June 17, 2011, 3:17 a.m.
posted by denisk
Adding Pictures from Other Programs
Instead of drawing your own image directly onto your slide, as described in Section 9.1.1, you can insert a scanned photo, digital picture, professionally drawn sketch, one of the stock images that come with Microsoft Office, or any other image you have stored on your computer.
The upside of using a canned picture, of course, is that it's easier than rolling your own. And depending on your artistic skills, the results could be more professional looking, too. The downside is that some folks are tempted to fill their presentations with generic imagesdollar signs, handshakes, spinning globes, and so onjust because they have access to them. (See the box in Section 9.4 for details.)
In this section, you see how to spice up your presentation with image files from your computer as well as from Microsoft Office's cache of free clip art. You also see how to create a super-quick slideshow consisting of nothing but captioned images called, appropriately enough, a photo album.
Inserting a Picture Stored on Your Computer
You can insert virtually any image file into your slideshow, from the common .jpg, .bmp, and .gif file formats to the less-well-known .cgm and .emz formats. The following steps walk you through the process:
In the Slides tab in Normal view, select the slide to which you want to add an image.
The Insert tab shown in Figure appears.
Figure. The Illustrations section of the Insert tab lets you add several different types of graphics to your slides: Picture, Clip Art, Photo Album, Shapes, SmartArt, and Charts, respectively.
Tip: If you applied a content layout to your slide, then clicking the picture icon (Figure) displayed in the center of the slide automatically shows you the Insert Picture dialog box.
Figure. Content layouts, including Title and Content, Picture with Caption, and Comparison, come complete with clickable icons you can use to add pictures to your slide quickly, without having to click around on tabs.
From the Illustrations section of the Insert tabs, choose Picture.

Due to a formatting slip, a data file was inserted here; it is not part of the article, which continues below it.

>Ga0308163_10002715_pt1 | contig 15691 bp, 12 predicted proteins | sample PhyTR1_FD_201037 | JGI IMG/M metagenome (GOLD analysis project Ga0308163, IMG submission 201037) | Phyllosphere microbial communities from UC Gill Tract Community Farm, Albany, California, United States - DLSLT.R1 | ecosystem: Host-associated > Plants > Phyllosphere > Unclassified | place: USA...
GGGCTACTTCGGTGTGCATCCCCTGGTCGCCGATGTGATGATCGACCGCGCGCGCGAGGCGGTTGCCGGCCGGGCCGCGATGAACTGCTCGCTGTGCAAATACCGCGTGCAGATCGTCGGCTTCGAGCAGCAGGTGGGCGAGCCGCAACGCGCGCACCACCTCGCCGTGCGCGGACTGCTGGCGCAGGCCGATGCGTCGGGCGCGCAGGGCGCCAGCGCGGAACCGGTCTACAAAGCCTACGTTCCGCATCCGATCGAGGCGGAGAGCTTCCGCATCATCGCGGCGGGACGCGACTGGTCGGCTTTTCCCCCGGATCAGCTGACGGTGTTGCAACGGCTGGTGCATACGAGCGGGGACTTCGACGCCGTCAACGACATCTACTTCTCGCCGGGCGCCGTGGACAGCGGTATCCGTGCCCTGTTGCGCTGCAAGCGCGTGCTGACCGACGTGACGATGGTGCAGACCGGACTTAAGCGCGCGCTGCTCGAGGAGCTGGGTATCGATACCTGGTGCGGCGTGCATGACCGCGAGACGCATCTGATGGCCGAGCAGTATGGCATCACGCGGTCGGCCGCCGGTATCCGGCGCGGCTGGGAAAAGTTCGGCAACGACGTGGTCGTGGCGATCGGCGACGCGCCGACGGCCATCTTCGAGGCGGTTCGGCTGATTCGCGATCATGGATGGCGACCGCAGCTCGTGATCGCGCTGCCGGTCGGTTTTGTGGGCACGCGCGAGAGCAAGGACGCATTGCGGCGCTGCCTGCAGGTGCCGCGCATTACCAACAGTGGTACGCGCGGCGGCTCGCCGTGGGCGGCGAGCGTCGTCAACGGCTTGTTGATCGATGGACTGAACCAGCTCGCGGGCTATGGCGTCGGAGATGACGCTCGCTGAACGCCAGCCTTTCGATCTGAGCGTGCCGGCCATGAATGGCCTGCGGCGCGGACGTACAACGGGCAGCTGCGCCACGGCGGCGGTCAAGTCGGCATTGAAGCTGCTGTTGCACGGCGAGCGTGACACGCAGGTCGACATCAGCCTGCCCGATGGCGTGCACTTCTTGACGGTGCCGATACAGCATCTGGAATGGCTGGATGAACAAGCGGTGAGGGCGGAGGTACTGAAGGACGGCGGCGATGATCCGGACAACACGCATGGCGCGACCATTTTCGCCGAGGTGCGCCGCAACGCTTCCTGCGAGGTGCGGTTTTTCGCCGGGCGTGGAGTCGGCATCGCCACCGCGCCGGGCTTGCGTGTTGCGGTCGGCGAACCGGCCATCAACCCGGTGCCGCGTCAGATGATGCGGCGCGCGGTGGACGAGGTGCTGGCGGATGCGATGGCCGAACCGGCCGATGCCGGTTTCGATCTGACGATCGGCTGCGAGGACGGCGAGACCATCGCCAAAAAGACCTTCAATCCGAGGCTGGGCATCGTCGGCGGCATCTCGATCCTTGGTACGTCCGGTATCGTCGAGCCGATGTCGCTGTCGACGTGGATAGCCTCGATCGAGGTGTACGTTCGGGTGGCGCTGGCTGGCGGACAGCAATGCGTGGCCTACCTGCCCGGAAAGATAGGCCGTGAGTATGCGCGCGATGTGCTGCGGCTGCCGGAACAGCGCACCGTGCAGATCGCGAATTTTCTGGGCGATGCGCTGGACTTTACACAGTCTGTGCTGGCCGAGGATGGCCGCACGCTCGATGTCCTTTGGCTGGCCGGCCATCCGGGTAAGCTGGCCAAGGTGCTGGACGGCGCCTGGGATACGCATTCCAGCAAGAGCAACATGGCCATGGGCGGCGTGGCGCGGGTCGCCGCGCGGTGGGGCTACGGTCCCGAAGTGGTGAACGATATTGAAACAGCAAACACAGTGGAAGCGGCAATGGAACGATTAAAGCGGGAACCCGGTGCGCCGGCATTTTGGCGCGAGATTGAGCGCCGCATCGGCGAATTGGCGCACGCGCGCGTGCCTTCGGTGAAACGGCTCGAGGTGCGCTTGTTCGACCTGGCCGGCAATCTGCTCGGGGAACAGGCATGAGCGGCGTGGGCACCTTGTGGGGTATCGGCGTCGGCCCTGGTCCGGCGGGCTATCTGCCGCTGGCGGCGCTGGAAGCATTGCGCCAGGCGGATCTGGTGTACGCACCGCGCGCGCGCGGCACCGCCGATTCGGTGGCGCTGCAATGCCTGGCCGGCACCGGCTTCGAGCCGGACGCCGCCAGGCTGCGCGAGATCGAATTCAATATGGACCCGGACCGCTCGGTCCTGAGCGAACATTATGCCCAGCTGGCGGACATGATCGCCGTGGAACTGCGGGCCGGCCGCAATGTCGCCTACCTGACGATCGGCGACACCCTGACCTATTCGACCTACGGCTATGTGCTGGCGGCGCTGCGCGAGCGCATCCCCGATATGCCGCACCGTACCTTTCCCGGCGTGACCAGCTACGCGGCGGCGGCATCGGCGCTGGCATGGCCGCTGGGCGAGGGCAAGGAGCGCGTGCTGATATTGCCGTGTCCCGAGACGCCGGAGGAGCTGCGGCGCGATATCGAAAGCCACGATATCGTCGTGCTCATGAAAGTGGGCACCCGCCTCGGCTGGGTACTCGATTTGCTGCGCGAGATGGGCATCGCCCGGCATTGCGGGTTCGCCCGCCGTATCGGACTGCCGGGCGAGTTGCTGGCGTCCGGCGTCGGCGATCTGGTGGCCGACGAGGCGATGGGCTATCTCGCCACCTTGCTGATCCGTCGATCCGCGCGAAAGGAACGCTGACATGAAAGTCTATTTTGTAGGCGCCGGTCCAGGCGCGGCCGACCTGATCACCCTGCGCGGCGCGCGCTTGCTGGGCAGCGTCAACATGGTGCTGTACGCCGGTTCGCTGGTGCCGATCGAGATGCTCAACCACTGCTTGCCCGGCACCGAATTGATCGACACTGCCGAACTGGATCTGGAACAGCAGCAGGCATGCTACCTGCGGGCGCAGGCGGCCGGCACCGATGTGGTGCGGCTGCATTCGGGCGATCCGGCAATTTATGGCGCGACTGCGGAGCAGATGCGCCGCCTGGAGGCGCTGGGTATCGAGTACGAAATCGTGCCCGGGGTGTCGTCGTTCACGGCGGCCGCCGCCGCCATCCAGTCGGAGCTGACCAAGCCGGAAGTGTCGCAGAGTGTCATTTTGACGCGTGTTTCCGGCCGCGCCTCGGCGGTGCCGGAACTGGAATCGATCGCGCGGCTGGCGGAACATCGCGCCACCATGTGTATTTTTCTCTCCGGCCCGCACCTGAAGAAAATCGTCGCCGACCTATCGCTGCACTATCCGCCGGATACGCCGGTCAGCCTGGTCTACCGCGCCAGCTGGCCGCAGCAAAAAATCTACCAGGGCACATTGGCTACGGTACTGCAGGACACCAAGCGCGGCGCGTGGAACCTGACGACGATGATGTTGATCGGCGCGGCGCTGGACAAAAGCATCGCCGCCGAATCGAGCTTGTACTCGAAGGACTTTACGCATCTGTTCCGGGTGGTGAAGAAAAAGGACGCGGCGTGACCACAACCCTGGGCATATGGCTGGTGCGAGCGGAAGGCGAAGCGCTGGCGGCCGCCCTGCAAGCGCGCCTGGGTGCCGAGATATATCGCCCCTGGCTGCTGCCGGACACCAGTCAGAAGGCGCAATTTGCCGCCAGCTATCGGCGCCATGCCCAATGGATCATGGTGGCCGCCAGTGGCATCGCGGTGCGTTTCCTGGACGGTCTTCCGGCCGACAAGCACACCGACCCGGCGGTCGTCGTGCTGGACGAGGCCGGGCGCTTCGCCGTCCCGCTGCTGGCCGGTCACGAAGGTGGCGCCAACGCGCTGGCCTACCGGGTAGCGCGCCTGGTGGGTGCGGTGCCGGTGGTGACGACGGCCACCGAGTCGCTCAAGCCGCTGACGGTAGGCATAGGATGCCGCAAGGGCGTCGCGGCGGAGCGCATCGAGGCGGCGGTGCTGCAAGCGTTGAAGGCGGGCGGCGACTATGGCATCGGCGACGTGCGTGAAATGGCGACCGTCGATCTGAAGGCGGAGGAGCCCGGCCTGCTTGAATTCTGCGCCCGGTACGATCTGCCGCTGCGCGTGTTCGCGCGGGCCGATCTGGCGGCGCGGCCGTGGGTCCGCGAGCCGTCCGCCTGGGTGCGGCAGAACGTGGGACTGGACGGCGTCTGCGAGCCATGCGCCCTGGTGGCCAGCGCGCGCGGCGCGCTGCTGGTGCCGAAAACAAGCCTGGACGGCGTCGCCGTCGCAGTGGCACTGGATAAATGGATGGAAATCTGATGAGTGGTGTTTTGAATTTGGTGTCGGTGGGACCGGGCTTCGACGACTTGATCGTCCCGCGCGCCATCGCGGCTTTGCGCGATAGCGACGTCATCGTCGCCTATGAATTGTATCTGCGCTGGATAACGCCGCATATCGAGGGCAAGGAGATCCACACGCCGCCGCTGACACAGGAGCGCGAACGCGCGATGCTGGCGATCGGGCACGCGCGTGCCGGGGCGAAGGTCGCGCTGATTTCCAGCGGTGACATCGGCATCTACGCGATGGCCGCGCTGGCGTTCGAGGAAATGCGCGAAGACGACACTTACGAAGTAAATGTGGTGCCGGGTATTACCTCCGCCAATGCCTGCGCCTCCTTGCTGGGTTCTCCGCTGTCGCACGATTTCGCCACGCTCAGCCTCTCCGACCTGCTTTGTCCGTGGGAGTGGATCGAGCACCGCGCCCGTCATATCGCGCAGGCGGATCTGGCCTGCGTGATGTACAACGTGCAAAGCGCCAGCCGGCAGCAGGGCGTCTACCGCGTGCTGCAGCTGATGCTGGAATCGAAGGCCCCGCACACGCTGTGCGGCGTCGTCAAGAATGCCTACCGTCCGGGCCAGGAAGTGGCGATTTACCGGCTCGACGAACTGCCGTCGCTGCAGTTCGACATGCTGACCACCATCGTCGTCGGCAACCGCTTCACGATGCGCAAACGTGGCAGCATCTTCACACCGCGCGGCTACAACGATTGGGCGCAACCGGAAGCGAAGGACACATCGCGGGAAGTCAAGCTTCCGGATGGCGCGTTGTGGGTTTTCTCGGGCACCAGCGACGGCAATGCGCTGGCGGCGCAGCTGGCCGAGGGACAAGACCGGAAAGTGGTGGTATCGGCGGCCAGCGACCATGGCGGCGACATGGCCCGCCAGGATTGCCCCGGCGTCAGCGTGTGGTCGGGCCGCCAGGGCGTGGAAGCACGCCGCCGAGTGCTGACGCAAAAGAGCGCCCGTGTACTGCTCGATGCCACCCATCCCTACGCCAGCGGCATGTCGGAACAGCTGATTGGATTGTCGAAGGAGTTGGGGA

The Insert Picture dialog box (Figure) appears.
Browse your computer for the file you want to add to your slide by clicking the "Look in" drop-down box, or the icons listed on the left side of the Insert Picture dialog box. When the name of your file appears in the center of the dialog box, click it to select it.
PowerPoint places the name of your file in the File name box.
Adding Built-in Clip Art Drawings
When you install PowerPoint 2007 or any other Microsoft Office program, you automatically install a pile of free, built-in drawings you can add to your slideshows. Although some of the drawings are pretty cheesy, Microsoft maintains a large and growing online library of clip art drawings and photos (and animation and sound clips, too), some of which look downright sophisticated.
In the Slide tab in Normal view, select the slide you want to add clip art to. Then choose Insert Illustrations Clip Art.
The Clip Art pane you see in Figure appears.
Figure. As you can see from these representative thumbnails, there's a reason clip art isn't called high art. Still, depending on the effect you're after, clip art can be perfectly serviceable. Check out the box on the next page for ideas.
In the "Search for" box, type a description of the picture you'd like to add to your slide and click Go.
To see all the clip art images stored on your computer, don't type anything; just click Go.
Click a thumbnail to add that drawing to your slide.
PowerPoint places a copy of the drawing in the center of your slide, on top of whatever else already happens to be there. You can also drag the thumbnail from the Clip Art pane to the precise spot on your slide where you want it.
|UP TO SPEED|
Finding the Perfect Clip Art